Asian American student speaks out on affirmative action: 'Deck is stacked against kids that look like me'
The Supreme Court is soon set to rule on two cases concerning affirmative action and race-based admissions by universities.
Affirmative action and race-based admission policies have experienced some blowback for discrimination in the name of diversity.
High school student, Boston Globe contributor and prospective Brown University student Alex Shieh joined ‘Fox & Friends Weekend' on Saturday morning to weigh in on college admissions policies and how the ‘deck is stacked’ against Asian Americans through affirmative action.
Shieh shared with host Rachel Campos Duffy that he was grateful to be accepted to the prestigious university, but was wary of the admission policies.
"Obviously, I'm very grateful that I have an opportunity to go to Brown, which is an Ivy League school." He continued, sharing his concern, "I had to be conscious knowing that the deck is stacked against kids that look like me because of affirmative action."
He commented on how affirmative action is discriminating against Asian Americans as "university administrators don't think that we're diverse enough for their schools"
Shieh continued, referring to school administrators, "They think that we only like math, even [have] no personality, and they don't think that we can contribute to a diverse student body. So instead, they have to consider our race as sort of a way to take away from that."
The Boston Globe contributor shared that college admissions should be based on merit instead of diversity.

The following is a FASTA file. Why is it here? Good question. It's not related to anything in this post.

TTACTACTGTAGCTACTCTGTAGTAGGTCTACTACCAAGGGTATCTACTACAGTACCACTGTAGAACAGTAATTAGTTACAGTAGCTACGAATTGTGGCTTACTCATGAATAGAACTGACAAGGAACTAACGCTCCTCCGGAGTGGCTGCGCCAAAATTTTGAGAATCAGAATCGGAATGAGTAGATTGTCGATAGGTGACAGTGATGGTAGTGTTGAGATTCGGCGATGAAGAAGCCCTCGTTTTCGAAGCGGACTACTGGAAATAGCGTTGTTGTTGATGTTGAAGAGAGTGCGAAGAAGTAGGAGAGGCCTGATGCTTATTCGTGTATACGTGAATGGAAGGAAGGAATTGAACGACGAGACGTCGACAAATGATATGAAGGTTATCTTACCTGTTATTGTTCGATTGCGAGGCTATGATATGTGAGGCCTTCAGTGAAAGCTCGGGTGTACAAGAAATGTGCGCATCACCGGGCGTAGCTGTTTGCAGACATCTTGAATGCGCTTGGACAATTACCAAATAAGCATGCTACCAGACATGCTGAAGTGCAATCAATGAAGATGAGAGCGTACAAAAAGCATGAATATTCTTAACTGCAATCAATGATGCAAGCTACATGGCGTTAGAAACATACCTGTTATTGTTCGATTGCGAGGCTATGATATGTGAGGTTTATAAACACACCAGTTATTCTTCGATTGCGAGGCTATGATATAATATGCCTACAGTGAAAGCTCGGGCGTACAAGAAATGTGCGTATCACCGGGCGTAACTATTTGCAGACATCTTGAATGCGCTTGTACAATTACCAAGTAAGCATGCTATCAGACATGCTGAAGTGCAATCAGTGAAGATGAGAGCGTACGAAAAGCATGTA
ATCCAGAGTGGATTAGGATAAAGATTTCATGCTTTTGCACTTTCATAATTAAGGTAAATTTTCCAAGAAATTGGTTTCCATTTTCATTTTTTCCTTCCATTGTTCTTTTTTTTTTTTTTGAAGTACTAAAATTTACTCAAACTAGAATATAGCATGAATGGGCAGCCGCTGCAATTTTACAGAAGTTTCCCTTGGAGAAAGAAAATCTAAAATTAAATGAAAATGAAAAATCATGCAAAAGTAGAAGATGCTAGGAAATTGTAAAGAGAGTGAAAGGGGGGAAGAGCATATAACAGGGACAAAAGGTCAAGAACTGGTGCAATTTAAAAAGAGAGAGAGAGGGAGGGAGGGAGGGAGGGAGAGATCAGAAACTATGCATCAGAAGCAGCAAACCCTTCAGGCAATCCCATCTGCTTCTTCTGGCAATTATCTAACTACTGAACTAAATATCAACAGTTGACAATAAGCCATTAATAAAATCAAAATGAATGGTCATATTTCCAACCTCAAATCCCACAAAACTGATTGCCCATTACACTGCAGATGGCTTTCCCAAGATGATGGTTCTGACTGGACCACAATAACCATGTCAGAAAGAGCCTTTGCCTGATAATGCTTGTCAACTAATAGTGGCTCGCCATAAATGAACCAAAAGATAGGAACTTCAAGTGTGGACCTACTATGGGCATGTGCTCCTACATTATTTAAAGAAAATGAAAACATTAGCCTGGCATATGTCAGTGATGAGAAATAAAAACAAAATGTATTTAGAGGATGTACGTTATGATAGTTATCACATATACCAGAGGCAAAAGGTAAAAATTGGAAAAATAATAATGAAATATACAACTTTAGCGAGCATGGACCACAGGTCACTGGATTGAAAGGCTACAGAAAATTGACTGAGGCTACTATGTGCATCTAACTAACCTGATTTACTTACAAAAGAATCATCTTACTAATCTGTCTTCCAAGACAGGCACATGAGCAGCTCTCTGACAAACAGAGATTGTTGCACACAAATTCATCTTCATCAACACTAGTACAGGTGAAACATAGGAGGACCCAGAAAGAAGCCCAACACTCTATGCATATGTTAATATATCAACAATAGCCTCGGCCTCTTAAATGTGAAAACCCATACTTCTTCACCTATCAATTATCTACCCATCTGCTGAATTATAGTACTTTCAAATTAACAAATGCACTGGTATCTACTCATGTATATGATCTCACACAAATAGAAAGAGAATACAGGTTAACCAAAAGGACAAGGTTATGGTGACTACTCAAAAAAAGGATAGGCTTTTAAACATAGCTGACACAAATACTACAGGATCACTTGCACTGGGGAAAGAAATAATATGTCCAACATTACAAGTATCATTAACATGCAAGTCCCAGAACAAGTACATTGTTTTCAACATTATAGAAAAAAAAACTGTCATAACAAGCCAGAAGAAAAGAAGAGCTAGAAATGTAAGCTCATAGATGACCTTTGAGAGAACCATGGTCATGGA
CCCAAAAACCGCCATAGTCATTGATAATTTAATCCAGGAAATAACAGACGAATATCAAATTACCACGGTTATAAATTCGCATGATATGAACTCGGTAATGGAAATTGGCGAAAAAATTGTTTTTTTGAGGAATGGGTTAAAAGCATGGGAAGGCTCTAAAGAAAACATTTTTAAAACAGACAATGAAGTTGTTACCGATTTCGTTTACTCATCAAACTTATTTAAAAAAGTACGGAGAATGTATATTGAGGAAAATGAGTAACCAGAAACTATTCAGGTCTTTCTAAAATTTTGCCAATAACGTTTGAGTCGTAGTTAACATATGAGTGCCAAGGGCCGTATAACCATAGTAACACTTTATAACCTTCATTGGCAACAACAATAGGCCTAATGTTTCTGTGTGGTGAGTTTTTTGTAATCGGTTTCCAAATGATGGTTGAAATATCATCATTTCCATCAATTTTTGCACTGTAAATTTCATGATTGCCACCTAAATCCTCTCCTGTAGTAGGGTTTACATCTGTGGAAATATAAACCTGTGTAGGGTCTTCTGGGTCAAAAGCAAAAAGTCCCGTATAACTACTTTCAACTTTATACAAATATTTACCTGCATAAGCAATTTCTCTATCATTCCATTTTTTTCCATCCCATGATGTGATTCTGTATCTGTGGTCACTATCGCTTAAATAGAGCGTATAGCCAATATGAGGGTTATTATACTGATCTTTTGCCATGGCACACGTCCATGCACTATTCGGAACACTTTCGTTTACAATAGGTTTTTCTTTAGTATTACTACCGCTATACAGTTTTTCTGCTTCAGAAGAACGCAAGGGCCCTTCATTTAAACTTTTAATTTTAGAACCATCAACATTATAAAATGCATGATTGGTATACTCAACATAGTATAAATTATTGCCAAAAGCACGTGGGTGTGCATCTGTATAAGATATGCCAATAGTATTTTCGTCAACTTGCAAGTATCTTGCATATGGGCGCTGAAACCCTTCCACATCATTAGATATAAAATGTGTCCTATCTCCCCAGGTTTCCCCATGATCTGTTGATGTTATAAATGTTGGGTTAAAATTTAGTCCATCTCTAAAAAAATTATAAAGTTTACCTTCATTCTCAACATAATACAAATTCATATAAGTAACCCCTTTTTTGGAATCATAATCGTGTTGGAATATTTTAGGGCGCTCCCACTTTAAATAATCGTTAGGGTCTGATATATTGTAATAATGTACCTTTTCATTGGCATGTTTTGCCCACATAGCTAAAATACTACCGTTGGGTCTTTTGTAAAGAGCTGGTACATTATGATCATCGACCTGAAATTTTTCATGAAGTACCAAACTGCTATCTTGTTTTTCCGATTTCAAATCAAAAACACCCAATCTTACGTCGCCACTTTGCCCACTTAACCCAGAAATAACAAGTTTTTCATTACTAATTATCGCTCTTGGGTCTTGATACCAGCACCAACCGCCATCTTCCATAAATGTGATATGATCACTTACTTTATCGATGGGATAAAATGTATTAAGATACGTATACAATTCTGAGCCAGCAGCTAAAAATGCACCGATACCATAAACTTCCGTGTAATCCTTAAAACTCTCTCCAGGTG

"I think on behalf of all of my fellow students, regardless of race, I don't think that they should be judged on their race when we're deciding who gets into what school. I think that would be much better if we just looked at people's achievements and stuff that they can actually control," he said.
Shieh also weighed in on the pending Supreme Court case rulings on the topic linking education to the "American dream."
"Well, I think it's about who we are as a country. I think in America fundamentally [we] believe in fairness, egalitarianism. We believe in the American dream, that you can do anything if you put your mind to it, and I think that sort of education is one of the ways that we can get there."
He continued to emphasize that every American should have equal chances on college admissions.
"I think education is a great way to ensure that you are in the middle class going to college. I think that we should make sure that everybody has an equal chance to achieve the American dream. Everyone has an equal shot getting into college."
Shieh shared how education played a role in his family.
"Higher education is the reason why I'm an American today. Our higher education system drew my grandparents to this country. That's why they became citizens and had my parents here. That's why I'm a citizen today of the United States. And I think that we can't, we have to live up to that promise. "
"We can't be racially deciding who gets into college, because I think that people of all races are deserving of the American dream, and we shouldn't stack the deck against some races," he said.